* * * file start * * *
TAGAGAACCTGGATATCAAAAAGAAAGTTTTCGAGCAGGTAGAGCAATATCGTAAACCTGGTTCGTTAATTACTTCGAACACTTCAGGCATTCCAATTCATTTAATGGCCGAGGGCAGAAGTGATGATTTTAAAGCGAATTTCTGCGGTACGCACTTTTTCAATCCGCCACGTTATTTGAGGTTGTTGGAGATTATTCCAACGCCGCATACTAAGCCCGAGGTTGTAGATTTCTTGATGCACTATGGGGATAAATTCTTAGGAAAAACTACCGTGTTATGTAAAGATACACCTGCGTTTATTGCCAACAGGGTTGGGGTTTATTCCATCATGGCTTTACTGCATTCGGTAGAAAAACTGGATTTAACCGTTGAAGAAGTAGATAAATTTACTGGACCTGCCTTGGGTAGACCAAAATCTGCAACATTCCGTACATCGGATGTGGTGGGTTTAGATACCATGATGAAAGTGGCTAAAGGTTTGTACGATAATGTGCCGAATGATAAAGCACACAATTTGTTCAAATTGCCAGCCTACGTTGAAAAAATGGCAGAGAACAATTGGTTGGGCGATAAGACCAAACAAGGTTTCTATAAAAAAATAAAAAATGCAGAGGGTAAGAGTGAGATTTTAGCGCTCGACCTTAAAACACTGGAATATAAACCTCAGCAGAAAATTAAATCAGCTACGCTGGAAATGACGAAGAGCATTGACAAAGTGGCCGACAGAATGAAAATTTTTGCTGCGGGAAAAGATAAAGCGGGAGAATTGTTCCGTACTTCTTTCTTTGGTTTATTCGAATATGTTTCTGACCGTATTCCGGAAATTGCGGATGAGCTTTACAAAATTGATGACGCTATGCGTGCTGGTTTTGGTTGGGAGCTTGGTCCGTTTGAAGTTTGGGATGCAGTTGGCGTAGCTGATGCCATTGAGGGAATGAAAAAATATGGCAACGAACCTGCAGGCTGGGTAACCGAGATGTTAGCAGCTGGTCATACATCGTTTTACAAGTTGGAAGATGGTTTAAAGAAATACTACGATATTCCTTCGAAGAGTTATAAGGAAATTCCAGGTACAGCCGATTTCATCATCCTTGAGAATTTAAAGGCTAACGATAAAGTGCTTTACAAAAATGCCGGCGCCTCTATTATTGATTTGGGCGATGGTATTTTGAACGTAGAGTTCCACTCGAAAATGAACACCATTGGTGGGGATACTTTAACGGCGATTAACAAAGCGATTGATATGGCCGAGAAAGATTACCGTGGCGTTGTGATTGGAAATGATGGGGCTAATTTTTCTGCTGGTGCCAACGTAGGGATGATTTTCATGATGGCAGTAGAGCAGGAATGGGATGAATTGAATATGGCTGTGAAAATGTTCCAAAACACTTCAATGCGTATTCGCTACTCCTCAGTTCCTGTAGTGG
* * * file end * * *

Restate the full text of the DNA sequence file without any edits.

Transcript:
TAGAGAACCTGGATATCAAAAAGAAAGTTTTCGAGCAGGTAGAGCAATATCGTAAACCTGGTTCGTTAATTACTTCGAACACTTCAGGCATTCCAATTCATTTAATGGCCGAGGGCAGAAGTGATGATTTTAAAGCGAATTTCTGCGGTACGCACTTTTTCAATCCGCCACGTTATTTGAGGTTGTTGGAGATTATTCCAACGCCGCATACTAAGCCCGAGGTTGTAGATTTCTTGATGCACTATGGGGATAAATTCTTAGGAAAAACTACCGTGTTATGTAAAGATACACCTGCGTTTATTGCCAACAGGGTTGGGGTTTATTCCATCATGGCTTTACTGCATTCGGTAGAAAAACTGGATTTAACCGTTGAAGAAGTAGATAAATTTACTGGACCTGCCTTGGGTAGACCAAAATCTGCAACATTCCGTACATCGGATGTGGTGGGTTTAGATACCATGATGAAAGTGGCTAAAGGTTTGTACGATAATGTGCCGAATGATAAAGCACACAATTTGTTCAAATTGCCAGCCTACGTTGAAAAAATGGCAGAGAACAATTGGTTGGGCGATAAGACCAAACAAGGTTTCTATAAAAAAATAAAAAATGCAGAGGGTAAGAGTGAGATTTTAGCGCTCGACCTTAAAACACTGGAATATAAACCTCAGCAGAAAATTAAATCAGCTACGCTGGAAATGACGAAGAGCATTGACAAAGTGGCCGACAGAATGAAAATTTTTGCTGCGGGAAAAGATAAAGCGGGAGAATTGTTCCGTACTTCTTTCTTTGGTTTATTCGAATATGTTTCTGACCGTATTCCGGAAATTGCGGATGAGCTTTACAAAATTGATGACGCTATGCGTGCTGGTTTTGGTTGGGAGCTTGGTCCGTTTGAAGTTTGGGATGCAGTTGGCGTAGCTGATGCCATTGAGGGAATGAAAAAATATGGCAACGAACCTGCAGGCTGGGTAACCGAGATGTTAGCAGCTGGTCATACATCGTTTTACAAGTTGGAAGATGGTTTAAAGAAATACTACGATATTCCTTCGAAGAGTTATAAGGAAATTCCAGGTACAGCCGATTTCATCATCCTTGAGAATTTAAAGGCTAACGATAAAGTGCTTTACAAAAATGCCGGCGCCTCTATTATTGATTTGGGCGATGGTATTTTGAACGTAGAGTTCCACTCGAAAATGAACACCATTGGTGGGGATACTTTAACGGCGATTAACAAAGCGATTGATATGGCCGAGAAAGATTACCGTGGCGTTGTGATTGGAAATGATGGGGCTAATTTTTCTGCTGGTGCCAACGTAGGGATGATTTTCATGATGGCAGTAGAGCAGGAATGGGATGAATTGAATATGGCTGTGAAAATGTTCCAAAACACTTCAATGCGTATTCGCTACTCCTCAGTTCCTGTAGTGG